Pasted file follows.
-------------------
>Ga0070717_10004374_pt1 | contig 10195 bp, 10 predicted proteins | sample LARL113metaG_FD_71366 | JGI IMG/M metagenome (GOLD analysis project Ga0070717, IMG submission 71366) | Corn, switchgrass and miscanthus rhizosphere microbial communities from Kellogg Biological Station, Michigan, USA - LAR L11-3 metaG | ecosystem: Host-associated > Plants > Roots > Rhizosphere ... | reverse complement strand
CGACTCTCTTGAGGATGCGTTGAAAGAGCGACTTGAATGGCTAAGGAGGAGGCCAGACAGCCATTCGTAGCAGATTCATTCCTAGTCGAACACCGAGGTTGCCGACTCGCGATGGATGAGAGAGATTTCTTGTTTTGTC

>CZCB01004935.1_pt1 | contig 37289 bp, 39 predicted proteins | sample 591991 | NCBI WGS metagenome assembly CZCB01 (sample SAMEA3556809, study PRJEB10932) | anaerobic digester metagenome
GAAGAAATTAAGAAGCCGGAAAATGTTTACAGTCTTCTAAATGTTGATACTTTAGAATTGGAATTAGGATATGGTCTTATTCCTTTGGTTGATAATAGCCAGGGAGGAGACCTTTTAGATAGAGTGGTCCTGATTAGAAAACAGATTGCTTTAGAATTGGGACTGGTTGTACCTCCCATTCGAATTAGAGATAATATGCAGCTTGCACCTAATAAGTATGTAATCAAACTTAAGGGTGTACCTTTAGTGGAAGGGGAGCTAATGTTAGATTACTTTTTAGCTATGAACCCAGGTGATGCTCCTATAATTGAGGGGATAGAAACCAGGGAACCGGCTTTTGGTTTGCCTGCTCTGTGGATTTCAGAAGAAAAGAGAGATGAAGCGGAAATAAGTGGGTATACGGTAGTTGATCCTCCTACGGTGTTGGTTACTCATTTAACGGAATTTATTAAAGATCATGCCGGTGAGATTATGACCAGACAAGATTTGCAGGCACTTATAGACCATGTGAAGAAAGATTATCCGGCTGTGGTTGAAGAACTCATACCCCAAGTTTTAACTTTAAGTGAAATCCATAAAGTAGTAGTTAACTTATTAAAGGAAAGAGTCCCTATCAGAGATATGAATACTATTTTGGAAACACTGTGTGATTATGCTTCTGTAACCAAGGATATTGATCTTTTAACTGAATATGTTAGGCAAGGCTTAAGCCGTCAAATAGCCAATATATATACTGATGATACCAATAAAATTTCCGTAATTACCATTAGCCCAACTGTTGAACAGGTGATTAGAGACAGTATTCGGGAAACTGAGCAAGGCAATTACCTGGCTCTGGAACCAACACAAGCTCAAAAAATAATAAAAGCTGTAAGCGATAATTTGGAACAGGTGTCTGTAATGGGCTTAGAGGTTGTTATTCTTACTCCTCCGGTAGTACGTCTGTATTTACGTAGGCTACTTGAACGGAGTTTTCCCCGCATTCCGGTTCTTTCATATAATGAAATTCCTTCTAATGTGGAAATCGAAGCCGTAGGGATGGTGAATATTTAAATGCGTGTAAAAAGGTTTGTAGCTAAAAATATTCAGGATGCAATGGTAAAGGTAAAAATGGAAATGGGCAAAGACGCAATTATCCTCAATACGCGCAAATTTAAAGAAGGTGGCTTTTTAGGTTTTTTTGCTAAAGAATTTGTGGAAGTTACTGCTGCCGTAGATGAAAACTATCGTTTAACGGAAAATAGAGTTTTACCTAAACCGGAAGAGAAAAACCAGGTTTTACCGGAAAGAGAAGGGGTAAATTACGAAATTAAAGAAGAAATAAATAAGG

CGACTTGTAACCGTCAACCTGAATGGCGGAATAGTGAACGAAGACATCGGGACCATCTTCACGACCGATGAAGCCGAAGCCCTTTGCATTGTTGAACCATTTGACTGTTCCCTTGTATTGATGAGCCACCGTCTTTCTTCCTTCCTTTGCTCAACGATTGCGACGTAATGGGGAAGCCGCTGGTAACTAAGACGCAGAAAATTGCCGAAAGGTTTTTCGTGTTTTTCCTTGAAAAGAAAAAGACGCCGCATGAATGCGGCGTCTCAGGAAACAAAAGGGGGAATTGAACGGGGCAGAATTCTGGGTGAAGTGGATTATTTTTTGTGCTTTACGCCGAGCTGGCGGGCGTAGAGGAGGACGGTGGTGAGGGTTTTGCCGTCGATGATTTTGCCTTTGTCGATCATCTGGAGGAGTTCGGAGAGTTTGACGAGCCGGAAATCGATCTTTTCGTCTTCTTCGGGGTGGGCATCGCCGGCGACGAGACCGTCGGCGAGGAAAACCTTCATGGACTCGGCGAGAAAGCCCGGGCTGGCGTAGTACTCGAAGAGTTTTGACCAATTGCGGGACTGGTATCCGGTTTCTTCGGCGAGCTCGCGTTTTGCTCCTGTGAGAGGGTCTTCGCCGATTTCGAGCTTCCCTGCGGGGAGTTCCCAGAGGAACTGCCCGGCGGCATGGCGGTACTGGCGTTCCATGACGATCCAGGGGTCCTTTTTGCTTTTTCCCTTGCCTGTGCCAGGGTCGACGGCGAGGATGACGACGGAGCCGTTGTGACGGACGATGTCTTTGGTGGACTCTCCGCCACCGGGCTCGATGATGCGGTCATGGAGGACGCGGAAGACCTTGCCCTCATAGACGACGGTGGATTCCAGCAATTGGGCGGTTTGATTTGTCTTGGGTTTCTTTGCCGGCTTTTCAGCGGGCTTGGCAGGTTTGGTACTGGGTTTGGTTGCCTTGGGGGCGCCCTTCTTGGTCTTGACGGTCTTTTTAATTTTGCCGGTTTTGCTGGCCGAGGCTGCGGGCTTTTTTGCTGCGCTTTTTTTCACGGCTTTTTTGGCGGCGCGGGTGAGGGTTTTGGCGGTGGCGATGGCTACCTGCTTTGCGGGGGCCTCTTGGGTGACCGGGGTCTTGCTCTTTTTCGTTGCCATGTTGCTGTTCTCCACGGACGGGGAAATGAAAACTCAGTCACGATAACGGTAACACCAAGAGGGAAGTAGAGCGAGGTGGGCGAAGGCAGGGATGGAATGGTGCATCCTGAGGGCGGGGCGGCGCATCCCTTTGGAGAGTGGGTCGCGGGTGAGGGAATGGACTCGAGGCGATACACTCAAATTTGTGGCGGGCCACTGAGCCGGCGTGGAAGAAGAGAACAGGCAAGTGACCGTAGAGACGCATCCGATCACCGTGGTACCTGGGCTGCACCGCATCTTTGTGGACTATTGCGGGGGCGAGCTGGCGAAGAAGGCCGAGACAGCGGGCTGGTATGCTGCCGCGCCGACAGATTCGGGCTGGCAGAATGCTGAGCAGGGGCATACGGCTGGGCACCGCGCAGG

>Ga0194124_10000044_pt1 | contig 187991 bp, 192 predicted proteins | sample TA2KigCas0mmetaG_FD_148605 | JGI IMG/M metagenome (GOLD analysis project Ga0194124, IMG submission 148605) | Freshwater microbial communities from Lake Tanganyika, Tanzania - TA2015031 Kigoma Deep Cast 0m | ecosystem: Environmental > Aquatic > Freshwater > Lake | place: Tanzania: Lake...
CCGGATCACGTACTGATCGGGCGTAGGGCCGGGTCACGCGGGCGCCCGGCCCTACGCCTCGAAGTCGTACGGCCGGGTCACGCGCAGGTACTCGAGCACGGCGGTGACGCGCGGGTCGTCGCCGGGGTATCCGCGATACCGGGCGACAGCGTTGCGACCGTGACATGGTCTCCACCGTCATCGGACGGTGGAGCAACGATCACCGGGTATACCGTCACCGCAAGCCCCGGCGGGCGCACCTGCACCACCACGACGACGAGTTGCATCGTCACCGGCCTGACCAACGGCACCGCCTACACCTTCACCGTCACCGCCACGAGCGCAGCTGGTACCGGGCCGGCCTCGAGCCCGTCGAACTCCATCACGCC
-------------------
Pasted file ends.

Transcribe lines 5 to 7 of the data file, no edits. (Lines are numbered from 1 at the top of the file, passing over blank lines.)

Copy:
CGACTTGTAACCGTCAACCTGAATGGCGGAATAGTGAACGAAGACATCGGGACCATCTTCACGACCGATGAAGCCGAAGCCCTTTGCATTGTTGAACCATTTGACTGTTCCCTTGTATTGATGAGCCACCGTCTTTCTTCCTTCCTTTGCTCAACGATTGCGACGTAATGGGGAAGCCGCTGGTAACTAAGACGCAGAAAATTGCCGAAAGGTTTTTCGTGTTTTTCCTTGAAAAGAAAAAGACGCCGCATGAATGCGGCGTCTCAGGAAACAAAAGGGGGAATTGAACGGGGCAGAATTCTGGGTGAAGTGGATTATTTTTTGTGCTTTACGCCGAGCTGGCGGGCGTAGAGGAGGACGGTGGTGAGGGTTTTGCCGTCGATGATTTTGCCTTTGTCGATCATCTGGAGGAGTTCGGAGAGTTTGACGAGCCGGAAATCGATCTTTTCGTCTTCTTCGGGGTGGGCATCGCCGGCGACGAGACCGTCGGCGAGGAAAACCTTCATGGACTCGGCGAGAAAGCCCGGGCTGGCGTAGTACTCGAAGAGTTTTGACCAATTGCGGGACTGGTATCCGGTTTCTTCGGCGAGCTCGCGTTTTGCTCCTGTGAGAGGGTCTTCGCCGATTTCGAGCTTCCCTGCGGGGAGTTCCCAGAGGAACTGCCCGGCGGCATGGCGGTACTGGCGTTCCATGACGATCCAGGGGTCCTTTTTGCTTTTTCCCTTGCCTGTGCCAGGGTCGACGGCGAGGATGACGACGGAGCCGTTGTGACGGACGATGTCTTTGGTGGACTCTCCGCCACCGGGCTCGATGATGCGGTCATGGAGGACGCGGAAGACCTTGCCCTCATAGACGACGGTGGATTCCAGCAATTGGGCGGTTTGATTTGTCTTGGGTTTCTTTGCCGGCTTTTCAGCGGGCTTGGCAGGTTTGGTACTGGGTTTGGTTGCCTTGGGGGCGCCCTTCTTGGTCTTGACGGTCTTTTTAATTTTGCCGGTTTTGCTGGCCGAGGCTGCGGGCTTTTTTGCTGCGCTTTTTTTCACGGCTTTTTTGGCGGCGCGGGTGAGGGTTTTGGCGGTGGCGATGGCTACCTGCTTTGCGGGGGCCTCTTGGGTGACCGGGGTCTTGCTCTTTTTCGTTGCCATGTTGCTGTTCTCCACGGACGGGGAAATGAAAACTCAGTCACGATAACGGTAACACCAAGAGGGAAGTAGAGCGAGGTGGGCGAAGGCAGGGATGGAATGGTGCATCCTGAGGGCGGGGCGGCGCATCCCTTTGGAGAGTGGGTCGCGGGTGAGGGAATGGACTCGAGGCGATACACTCAAATTTGTGGCGGGCCACTGAGCCGGCGTGGAAGAAGAGAACAGGCAAGTGACCGTAGAGACGCATCCGATCACCGTGGTACCTGGGCTGCACCGCATCTTTGTGGACTATTGCGGGGGCGAGCTGGCGAAGAAGGCCGAGACAGCGGGCTGGTATGCTGCCGCGCCGACAGATTCGGGCTGGCAGAATGCTGAGCAGGGGCATACGGCTGGGCACCGCGCAGG

>Ga0194124_10000044_pt1 | contig 187991 bp, 192 predicted proteins | sample TA2KigCas0mmetaG_FD_148605 | JGI IMG/M metagenome (GOLD analysis project Ga0194124, IMG submission 148605) | Freshwater microbial communities from Lake Tanganyika, Tanzania - TA2015031 Kigoma Deep Cast 0m | ecosystem: Environmental > Aquatic > Freshwater > Lake | place: Tanzania: Lake...
CCGGATCACGTACTGATCGGGCGTAGGGCCGGGTCACGCGGGCGCCCGGCCCTACGCCTCGAAGTCGTACGGCCGGGTCACGCGCAGGTACTCGAGCACGGCGGTGACGCGCGGGTCGTCGCCGGGGTATCCGCGATACCGGGCGACAGCGTTGCGACCGTGACATGGTCTCCACCGTCATCGGACGGTGGAGCAACGATCACCGGGTATACCGTCACCGCAAGCCCCGGCGGGCGCACCTGCACCACCACGACGACGAGTTGCATCGTCACCGGCCTGACCAACGGCACCGCCTACACCTTCACCGTCACCGCCACGAGCGCAGCTGGTACCGGGCCGGCCTCGAGCCCGTCGAACTCCATCACGCC